Category Archives for Coal Fundamentals
At least four new underground metallurgical coal mines are planned for Pennsylvania in 2017 as the industry looks to take advantage of rising demand and prices for met coal both domestically and internationally after spending several years in the doldrums.
Rosebud Mining, Corsa Coal, Robindale Energy and AK Coal Resources all are developing new mines in the Keystone state ranging in size from several hundred thousand tons annually to nearly a million tons a year. Much, though not all, of that output will be earmarked for the seaborne export market. AK Coal, however, plans to supply coal from its new Polaris mine in Somerset County to a plant in Middletown, Ohio, owned and operated by its AK Steel parent company.
President-elect Trump will likely start rolling back eight years of Obama administration climate regulations and restrictions on coal, oil and gas development
The U.S. may be on the cusp of a stark turning point in energy and climate policy with the election of Donald Trump, who has stocked his cabinet with a majority of people who doubt or reject established climate science.
Top priorities of the Trump transition team and cabinet nominees — many who disregard the connection between global warming and fossil fuel energy use — include rolling back eight years of Obama administration climate regulations and restrictions on coal, oil and gas development.
RESTON, VA – The Media Research Center (MRC) announces the launch of its new documentary titled, Collateral Damage: Forgotten Casualties of the Left’s War on Coal. Several organizations, including, Americans for Tax Reform, Competitive Enterprise Institute, Cornwall Alliance, E&E Legal, and The Heartland Institute, have joined the MRC’s effort to tell the story the liberal media won’t tell.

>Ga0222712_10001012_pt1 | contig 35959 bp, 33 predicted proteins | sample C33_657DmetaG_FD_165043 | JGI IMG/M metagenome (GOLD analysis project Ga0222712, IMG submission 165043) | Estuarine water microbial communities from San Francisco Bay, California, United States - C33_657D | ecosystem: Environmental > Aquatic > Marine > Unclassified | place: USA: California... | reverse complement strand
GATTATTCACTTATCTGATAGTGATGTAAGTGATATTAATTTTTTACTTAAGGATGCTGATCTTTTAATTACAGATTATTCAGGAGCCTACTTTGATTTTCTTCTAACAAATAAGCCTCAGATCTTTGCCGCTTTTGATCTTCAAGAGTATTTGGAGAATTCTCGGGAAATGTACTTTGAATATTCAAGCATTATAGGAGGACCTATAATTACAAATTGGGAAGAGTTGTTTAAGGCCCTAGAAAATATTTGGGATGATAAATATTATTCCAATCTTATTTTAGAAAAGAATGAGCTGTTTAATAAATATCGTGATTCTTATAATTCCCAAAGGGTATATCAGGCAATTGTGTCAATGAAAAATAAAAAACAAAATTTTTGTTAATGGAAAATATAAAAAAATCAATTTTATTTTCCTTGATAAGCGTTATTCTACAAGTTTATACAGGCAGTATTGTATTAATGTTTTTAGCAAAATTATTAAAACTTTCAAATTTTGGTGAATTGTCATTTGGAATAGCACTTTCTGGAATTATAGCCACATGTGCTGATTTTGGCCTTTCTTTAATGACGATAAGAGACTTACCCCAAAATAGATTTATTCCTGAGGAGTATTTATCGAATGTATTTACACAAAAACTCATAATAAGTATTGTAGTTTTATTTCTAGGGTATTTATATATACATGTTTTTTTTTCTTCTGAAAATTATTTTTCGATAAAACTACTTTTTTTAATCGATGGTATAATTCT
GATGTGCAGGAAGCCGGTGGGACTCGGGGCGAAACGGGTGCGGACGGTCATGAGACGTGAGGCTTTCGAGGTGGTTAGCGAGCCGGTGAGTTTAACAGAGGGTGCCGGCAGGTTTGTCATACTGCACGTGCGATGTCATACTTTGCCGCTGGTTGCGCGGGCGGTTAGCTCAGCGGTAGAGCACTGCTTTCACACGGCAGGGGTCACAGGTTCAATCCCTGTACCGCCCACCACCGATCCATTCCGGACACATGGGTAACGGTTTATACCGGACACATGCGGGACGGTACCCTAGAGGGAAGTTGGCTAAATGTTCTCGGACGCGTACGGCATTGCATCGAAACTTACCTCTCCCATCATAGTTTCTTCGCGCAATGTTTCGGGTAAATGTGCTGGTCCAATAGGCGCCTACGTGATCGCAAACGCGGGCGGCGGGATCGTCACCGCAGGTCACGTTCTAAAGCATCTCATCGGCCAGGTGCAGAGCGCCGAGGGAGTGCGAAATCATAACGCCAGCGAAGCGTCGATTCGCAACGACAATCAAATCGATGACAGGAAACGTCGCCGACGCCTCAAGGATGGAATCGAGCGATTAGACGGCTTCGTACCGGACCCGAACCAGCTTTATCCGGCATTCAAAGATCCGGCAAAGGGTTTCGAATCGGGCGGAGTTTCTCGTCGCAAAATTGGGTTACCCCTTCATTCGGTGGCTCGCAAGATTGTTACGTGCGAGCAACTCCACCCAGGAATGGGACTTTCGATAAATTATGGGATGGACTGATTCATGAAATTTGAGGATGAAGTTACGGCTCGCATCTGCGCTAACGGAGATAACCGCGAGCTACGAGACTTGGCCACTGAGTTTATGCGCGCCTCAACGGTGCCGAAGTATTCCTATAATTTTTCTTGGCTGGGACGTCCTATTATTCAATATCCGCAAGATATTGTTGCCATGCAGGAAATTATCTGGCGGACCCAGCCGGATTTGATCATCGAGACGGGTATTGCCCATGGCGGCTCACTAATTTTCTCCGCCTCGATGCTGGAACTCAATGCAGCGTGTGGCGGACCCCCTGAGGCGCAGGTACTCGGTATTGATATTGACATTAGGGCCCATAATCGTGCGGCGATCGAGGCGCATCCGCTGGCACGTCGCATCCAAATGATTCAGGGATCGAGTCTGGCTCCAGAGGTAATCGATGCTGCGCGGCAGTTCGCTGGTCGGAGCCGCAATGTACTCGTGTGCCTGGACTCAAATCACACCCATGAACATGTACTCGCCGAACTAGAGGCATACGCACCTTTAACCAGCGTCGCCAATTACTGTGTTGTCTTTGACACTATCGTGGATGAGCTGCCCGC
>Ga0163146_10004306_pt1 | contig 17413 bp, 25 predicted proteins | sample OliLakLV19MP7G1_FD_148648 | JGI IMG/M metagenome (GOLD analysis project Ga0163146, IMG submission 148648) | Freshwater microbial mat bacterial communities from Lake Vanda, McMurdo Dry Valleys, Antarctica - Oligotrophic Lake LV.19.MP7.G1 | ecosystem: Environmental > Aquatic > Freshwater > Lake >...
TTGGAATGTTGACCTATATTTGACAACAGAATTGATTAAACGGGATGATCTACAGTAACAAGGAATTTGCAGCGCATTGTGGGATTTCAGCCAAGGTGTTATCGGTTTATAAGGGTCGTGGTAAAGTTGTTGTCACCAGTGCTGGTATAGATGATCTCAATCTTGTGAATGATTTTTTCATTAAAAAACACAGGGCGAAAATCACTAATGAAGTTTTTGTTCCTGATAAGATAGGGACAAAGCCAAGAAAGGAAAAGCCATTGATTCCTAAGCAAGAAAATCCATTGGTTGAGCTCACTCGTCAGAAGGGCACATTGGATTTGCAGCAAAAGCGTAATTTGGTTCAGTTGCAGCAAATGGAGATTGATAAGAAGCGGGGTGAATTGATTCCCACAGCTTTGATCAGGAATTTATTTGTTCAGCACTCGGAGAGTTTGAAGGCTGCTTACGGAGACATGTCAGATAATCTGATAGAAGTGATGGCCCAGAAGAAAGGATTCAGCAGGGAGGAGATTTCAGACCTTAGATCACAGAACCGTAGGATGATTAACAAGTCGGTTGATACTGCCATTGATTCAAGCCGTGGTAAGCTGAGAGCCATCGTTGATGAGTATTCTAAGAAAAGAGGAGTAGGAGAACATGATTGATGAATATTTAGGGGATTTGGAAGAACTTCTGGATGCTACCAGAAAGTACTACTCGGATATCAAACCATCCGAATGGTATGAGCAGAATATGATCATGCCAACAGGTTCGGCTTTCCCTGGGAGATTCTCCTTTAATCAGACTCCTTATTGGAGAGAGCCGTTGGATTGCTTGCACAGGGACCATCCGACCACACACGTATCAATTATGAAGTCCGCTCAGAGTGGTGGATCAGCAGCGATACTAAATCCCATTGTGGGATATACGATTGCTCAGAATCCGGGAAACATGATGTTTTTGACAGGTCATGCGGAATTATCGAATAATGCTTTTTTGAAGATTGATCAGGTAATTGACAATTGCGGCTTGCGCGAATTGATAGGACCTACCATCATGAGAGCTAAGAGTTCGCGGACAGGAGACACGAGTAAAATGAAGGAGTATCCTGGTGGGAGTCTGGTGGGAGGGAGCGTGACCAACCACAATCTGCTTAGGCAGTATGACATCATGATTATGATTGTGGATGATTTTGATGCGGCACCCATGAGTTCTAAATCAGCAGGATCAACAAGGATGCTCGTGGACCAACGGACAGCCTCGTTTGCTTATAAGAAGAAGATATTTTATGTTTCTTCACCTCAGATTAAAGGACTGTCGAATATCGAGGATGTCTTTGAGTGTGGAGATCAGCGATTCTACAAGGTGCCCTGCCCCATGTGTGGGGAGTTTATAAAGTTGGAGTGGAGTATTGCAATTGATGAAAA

These coalition allies will be sharing social media content and video to their followers using the hashtag #collateraldamage to get the word out about these untold stories.
(17 November 2016) Despite persistent challenges, the outlook for the North American coal industry has been revised to stable from negative, Moody’s Investors Service said in a new report. A combination of fourth quarter 2016 metallurgical coal benchmark prices settling at $200 per metric ton (mt) and natural gas prices hovering around $3/MMbtu has provided immediate relief for the strained sector.
The rating agency has also revised its price sensitivity assumptions for seaborne coal prices. In the medium-term range, met coal has been lifted to $90-$130/mt from $85-$90/mt, and Newcastle Thermal assumptions have been increased to $50-$65/mt from $53-$58/mt.
World Coal (October 2016) —A recent analysis by the Great Lakes Energy Institute (GLEI) of Case Western Reserve University concluded the decline of the nation’s coal industry has been due to market forces and technology: “EPA rules have little to do with coal’s decline”, the analysis said. “Shale-gas competition has decimated coal.”
Peter Keavey, CME Group
Risk management is more important than ever in today’s coal market. Cheap natural gas (NYMEX Henry Hub Natural Gas futures prices remain below $3.00) is competing fiercely with coal in the electricity bid stack. The fight to be the low-cost generator has become even more competitive in recent years, as the efficiency of gas-fired generation has steadily improved, while coal-fueled generation has remained relatively unchanged. Proposed environmental regulations, including the EPA’s newly announced Clean Power Plan, which could lead to wide-scale coal plant retirements, are a major source of uncertainty for the future of the coal industry. While many threats to the coal business are difficult to manage, price risk – arguably the biggest determinant of profitability – can be effectively hedged using futures.
This is one of the best quick, simple, straightforward videos on the benefits of using #coal that I have seen for some time. Thanks to Alpha for putting it together and thanks to Alex Epstein for sending me the link.
A World Resources Institute (WRI) working paper, titled “Global Coal Risk Assessment” indicates that across the world, 1,199 new coal plants – representing a total capacity of 1.4 million MW – are proposed to be built. These plants are proposed in 59 countries. China and India will have almost 80% of the proposed plants.
While this report attempts to paint the construction of new coal plants as something negative, it does provide a complete list of proposed new coal construction.
The first Coal Leadership Advancement Seminar Series (CLASS) program was a success!! Thank you to everyone who joined us on June 26-28 at the The Magnolia Hotel in Downtown Denver Colorado.
CLASS attendees enjoyed a diverse slate of presentations from industry experts who provided in depth instruction on the current state of our industry, as well as what we can expect in the future.